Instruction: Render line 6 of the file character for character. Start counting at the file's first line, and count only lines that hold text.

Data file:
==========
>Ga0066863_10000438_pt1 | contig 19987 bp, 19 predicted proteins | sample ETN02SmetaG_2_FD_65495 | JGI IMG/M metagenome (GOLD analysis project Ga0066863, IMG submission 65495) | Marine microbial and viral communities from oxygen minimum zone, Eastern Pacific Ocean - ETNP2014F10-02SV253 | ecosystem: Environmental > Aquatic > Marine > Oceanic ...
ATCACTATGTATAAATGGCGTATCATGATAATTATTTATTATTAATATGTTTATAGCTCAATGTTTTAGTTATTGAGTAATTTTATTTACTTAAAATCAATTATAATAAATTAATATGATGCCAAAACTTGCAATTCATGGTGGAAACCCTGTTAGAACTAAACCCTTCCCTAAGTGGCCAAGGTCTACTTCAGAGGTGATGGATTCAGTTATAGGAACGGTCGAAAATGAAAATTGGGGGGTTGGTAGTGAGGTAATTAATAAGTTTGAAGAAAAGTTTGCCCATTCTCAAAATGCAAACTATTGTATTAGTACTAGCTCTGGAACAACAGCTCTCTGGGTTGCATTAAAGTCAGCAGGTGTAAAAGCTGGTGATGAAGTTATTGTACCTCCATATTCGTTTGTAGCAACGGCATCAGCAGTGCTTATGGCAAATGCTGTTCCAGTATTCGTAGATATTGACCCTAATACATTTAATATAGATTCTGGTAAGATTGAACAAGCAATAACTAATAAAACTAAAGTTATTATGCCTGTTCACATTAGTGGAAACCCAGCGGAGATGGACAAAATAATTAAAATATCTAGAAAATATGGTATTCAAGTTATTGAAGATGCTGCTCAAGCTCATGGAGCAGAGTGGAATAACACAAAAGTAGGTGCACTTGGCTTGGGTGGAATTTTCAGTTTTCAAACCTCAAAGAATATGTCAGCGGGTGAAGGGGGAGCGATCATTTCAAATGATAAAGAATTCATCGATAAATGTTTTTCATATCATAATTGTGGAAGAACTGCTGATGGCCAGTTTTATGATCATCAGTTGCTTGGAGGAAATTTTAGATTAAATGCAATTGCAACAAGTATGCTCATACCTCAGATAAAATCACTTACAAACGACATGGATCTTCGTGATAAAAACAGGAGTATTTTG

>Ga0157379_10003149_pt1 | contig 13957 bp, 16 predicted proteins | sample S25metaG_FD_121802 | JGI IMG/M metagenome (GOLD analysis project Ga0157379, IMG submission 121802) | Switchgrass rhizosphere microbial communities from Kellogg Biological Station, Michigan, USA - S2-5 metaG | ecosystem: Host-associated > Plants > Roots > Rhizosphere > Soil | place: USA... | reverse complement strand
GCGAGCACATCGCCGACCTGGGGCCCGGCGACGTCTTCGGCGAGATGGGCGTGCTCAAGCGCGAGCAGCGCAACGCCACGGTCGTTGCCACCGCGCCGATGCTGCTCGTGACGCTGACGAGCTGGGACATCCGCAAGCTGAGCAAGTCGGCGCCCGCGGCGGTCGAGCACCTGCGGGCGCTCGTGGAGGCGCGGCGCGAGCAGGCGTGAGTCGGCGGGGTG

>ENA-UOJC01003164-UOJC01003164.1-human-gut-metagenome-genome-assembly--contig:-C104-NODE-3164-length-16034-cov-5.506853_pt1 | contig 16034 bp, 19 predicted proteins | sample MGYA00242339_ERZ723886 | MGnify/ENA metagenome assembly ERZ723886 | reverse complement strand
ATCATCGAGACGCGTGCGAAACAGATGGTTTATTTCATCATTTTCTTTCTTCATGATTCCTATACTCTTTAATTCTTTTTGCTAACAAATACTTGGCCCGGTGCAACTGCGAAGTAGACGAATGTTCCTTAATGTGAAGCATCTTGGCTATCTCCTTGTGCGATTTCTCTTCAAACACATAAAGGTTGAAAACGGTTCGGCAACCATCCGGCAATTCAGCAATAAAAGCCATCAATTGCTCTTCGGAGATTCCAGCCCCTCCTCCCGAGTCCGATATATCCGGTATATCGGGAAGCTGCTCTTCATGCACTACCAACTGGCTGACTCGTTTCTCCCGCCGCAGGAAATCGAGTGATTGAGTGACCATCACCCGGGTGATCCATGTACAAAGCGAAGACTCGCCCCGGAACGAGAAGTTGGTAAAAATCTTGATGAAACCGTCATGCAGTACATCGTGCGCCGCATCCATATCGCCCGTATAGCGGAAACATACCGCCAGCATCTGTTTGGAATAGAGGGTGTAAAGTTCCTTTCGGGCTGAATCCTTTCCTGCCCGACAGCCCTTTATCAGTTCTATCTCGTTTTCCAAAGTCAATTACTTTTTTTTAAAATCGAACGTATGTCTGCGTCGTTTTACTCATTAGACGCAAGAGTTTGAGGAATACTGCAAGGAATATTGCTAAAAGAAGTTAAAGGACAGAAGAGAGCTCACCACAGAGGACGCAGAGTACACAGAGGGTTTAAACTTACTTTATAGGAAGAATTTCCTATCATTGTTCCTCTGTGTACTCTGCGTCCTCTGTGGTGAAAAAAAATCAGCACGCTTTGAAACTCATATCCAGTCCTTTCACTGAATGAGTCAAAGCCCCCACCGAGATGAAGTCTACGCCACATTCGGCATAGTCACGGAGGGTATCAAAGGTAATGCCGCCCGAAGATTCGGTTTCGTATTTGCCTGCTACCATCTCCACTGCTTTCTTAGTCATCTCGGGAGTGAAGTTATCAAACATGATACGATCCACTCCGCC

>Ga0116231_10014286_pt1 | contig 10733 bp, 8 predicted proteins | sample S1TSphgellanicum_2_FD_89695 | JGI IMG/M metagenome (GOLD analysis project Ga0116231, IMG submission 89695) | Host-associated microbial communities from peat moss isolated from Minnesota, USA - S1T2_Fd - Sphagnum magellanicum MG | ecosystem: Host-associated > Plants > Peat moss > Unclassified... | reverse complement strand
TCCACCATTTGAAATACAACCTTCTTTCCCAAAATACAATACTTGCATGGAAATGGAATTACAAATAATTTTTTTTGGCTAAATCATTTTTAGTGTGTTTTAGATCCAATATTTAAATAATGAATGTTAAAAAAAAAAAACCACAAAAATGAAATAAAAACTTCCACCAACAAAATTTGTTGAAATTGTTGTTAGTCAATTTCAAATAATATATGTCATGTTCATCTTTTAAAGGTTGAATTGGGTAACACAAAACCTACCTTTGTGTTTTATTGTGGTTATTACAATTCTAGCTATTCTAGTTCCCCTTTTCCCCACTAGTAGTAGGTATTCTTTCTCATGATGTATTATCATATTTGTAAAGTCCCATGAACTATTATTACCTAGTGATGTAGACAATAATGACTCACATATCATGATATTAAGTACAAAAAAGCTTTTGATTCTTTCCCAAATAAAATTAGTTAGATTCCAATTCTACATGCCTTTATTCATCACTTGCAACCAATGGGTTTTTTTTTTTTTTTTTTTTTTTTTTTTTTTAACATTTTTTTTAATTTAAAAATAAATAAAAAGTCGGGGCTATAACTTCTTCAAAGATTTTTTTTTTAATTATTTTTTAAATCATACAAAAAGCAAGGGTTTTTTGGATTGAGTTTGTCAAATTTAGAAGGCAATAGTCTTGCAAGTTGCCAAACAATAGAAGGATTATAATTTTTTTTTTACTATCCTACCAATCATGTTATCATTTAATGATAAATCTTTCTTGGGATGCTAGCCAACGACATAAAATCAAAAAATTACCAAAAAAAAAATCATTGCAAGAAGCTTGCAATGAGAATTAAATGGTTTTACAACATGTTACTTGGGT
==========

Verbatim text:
ATCATCGAGACGCGTGCGAAACAGATGGTTTATTTCATCATTTTCTTTCTTCATGATTCCTATACTCTTTAATTCTTTTTGCTAACAAATACTTGGCCCGGTGCAACTGCGAAGTAGACGAATGTTCCTTAATGTGAAGCATCTTGGCTATCTCCTTGTGCGATTTCTCTTCAAACACATAAAGGTTGAAAACGGTTCGGCAACCATCCGGCAATTCAGCAATAAAAGCCATCAATTGCTCTTCGGAGATTCCAGCCCCTCCTCCCGAGTCCGATATATCCGGTATATCGGGAAGCTGCTCTTCATGCACTACCAACTGGCTGACTCGTTTCTCCCGCCGCAGGAAATCGAGTGATTGAGTGACCATCACCCGGGTGATCCATGTACAAAGCGAAGACTCGCCCCGGAACGAGAAGTTGGTAAAAATCTTGATGAAACCGTCATGCAGTACATCGTGCGCCGCATCCATATCGCCCGTATAGCGGAAACATACCGCCAGCATCTGTTTGGAATAGAGGGTGTAAAGTTCCTTTCGGGCTGAATCCTTTCCTGCCCGACAGCCCTTTATCAGTTCTATCTCGTTTTCCAAAGTCAATTACTTTTTTTTAAAATCGAACGTATGTCTGCGTCGTTTTACTCATTAGACGCAAGAGTTTGAGGAATACTGCAAGGAATATTGCTAAAAGAAGTTAAAGGACAGAAGAGAGCTCACCACAGAGGACGCAGAGTACACAGAGGGTTTAAACTTACTTTATAGGAAGAATTTCCTATCATTGTTCCTCTGTGTACTCTGCGTCCTCTGTGGTGAAAAAAAATCAGCACGCTTTGAAACTCATATCCAGTCCTTTCACTGAATGAGTCAAAGCCCCCACCGAGATGAAGTCTACGCCACATTCGGCATAGTCACGGAGGGTATCAAAGGTAATGCCGCCCGAAGATTCGGTTTCGTATTTGCCTGCTACCATCTCCACTGCTTTCTTAGTCATCTCGGGAGTGAAGTTATCAAACATGATACGATCCACTCCGCC